Another way masking is creatively used is in articles that have both images and text. It is easy to use irregular images and text in print but becomes difficult to implement on the web. CSS makes it easier to do the job. Make sure to check the browser compatibility and vendor prefixes.

3. CSS Clipping

Clip-path is the shape's boundary and defining areas of the image that shall be visible is known as clipping. It is a great CSS feature. Clipping works by hiding anything outside the clip-path and revealing anything that falls within the clip-path.

If we use a clipping circle function on top of an image then only parts of the image that falls within the circle will be visible. The difference between masking and clipping is that masking uses only images and clipping on the other hand is a vector path. Masking uses more memory because it is a full image worked upon pixel by pixel. Clipping uses vector paths consuming less memory, which makes it useful in order to keep the website light.

CSS Clipping
Figure 4: CSS Clipping

Masking gives you a transparency effect but if you want crisp edges then using clipping is a better option.

4. Creative Container Shapes

Most website use traditional box shaped text containers. However, CSS can be used to create interesting shaped text containers that break the monotony of the old traditions. Shape-outside and shape-inside are CSS properties that allow you to wrap your content around custom paths in CSS.

Applying the following code given to a floating image or container will do the job:

 shape-outside: circle(50%); /* content will flow around the circle*/

It is important to note that the float property and the dimensions of the element (height and width) have to be defined, otherwise this won't work. For the shape you can go with circle(), polygon(), inset() or ellipse().

The url() function can also be used to create an element shape based on the image. It is best to use the url() function when dealing with sophisticated graphics with multiple curves and points, and you want to ensure that the text wraps around it smoothly.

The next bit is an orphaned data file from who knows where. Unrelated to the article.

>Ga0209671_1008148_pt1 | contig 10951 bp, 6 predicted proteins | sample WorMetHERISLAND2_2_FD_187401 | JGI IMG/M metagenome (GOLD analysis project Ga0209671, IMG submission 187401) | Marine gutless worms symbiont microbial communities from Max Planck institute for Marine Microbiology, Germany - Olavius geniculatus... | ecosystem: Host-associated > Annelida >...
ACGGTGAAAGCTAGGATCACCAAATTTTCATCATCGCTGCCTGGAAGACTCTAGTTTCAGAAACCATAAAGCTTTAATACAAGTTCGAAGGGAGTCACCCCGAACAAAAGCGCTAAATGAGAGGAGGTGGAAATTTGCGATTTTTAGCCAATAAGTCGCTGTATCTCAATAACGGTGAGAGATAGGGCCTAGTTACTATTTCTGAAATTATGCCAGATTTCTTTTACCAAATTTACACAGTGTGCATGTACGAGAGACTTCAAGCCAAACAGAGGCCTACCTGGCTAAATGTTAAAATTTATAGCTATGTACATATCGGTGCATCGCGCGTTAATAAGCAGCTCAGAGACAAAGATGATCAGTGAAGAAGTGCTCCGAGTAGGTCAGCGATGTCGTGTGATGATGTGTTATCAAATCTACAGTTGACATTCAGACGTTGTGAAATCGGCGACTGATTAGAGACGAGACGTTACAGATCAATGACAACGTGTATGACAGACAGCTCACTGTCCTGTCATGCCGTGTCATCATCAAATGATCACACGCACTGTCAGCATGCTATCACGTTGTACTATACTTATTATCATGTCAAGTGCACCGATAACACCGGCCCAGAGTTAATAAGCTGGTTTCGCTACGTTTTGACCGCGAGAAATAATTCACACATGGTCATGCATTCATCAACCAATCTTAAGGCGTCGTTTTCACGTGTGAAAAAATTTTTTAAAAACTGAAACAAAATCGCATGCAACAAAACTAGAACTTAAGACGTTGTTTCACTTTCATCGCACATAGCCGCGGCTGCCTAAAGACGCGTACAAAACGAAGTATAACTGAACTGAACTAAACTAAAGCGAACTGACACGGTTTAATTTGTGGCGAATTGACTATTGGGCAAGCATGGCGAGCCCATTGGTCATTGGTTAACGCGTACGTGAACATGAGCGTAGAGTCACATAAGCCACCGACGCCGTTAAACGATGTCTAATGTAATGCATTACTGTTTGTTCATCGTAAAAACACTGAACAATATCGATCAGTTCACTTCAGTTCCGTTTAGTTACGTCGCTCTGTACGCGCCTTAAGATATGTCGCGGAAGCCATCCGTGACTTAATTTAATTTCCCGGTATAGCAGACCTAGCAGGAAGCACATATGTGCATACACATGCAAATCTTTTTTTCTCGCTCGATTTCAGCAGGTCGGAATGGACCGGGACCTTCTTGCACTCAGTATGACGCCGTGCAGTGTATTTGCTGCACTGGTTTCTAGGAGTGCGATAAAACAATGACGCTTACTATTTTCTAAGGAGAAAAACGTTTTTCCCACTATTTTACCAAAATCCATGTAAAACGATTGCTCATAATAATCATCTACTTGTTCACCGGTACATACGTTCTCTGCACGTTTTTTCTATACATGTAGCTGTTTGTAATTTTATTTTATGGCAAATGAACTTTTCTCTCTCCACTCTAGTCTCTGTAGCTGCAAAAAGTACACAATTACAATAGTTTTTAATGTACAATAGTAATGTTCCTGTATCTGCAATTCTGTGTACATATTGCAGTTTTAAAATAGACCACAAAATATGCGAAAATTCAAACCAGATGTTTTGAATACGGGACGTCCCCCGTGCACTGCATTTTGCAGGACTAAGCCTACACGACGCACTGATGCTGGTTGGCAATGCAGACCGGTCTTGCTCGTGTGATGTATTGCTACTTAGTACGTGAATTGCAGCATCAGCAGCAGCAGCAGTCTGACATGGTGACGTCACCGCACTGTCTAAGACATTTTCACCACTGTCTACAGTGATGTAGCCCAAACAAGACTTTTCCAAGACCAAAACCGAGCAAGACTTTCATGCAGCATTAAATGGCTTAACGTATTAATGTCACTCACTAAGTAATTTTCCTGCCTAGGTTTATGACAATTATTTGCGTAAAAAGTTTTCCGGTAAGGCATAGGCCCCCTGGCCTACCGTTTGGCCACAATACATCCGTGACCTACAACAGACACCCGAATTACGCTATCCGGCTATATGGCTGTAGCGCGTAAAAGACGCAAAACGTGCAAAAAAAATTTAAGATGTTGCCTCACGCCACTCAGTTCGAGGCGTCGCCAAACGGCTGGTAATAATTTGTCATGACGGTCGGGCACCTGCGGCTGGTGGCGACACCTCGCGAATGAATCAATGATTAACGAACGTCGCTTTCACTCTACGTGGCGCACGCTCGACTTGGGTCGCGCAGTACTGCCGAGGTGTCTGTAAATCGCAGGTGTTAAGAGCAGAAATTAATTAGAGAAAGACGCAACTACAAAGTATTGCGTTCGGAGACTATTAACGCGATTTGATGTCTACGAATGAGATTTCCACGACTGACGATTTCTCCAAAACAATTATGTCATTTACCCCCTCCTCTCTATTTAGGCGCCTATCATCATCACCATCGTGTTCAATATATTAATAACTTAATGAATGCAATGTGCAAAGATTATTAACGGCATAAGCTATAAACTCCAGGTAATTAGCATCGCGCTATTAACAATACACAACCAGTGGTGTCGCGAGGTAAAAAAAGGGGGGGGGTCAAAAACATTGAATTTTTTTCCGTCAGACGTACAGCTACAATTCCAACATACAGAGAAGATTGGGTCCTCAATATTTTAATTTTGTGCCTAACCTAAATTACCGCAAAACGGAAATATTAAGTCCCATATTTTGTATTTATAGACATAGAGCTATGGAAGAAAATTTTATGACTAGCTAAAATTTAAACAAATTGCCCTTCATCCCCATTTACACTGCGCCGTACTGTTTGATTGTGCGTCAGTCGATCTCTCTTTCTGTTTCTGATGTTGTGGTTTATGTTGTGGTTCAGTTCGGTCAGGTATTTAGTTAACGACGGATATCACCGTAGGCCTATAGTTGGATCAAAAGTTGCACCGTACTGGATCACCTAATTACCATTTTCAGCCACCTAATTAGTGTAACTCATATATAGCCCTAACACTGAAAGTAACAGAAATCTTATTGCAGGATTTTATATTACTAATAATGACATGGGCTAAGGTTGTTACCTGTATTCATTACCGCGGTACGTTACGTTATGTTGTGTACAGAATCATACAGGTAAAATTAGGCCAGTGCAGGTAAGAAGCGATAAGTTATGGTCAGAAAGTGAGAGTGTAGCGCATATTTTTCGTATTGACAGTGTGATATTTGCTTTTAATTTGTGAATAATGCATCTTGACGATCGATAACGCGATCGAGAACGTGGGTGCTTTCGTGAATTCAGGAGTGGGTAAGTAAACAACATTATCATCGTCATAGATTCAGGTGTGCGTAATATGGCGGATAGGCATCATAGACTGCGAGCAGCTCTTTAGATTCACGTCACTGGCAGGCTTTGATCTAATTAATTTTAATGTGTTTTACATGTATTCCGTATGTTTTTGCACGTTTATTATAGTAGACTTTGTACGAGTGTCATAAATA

Shape-Out Function
Figure 5: Shape-Out Function

5. SVG Animation

SVG stands for Scalable Vector Graphics. Since it is scalable, it is one stop solution for all your responsive web design concepts. SVG graphics are crisp, irrespective of the screen resolution of the device.

SVG codes can be manipulated using CSS animation to achieve amazing effect in no time. SVG has an advantage over raster images; they are kept under the <text> tag and thus are searchable and selectable. It also means you can edit it directly in the code.

Animating SVG and CSS can be done using transitions, transformations and keyframe animations. The coolest thing about SVG is that you can grab whatever part you want and make it come alive with CSS animations. SVG has its own DOM API, so as a matter of fact the whole SVG code can be easily inspected using DevTools.

6. Transform & Skew

Elements can be transformed and skewed to play with perspective and make them visually more unpredictable. This is picking up in trend; the glitches and improperly styled elements are coming back from the 80s.

image name here
Figure 6: Skew & Transform

CSS offers a wide variety of tools such as masking, clipping, blending modes, CSS Shapes, etc., that can be combined to create stunning visual layouts. However, browser compatibility is an on-going issue, but not for long. Don't hesitate to play with these properties. The more you play, the more you get good at using them.

About the Author

Madan Pariyar is a blogger at WebPrecious and a digital marketing strategist helping clients to resolve their website woes. When not busy with all these things, you may find Madan occasionally watching movies, traveling and spending time with family.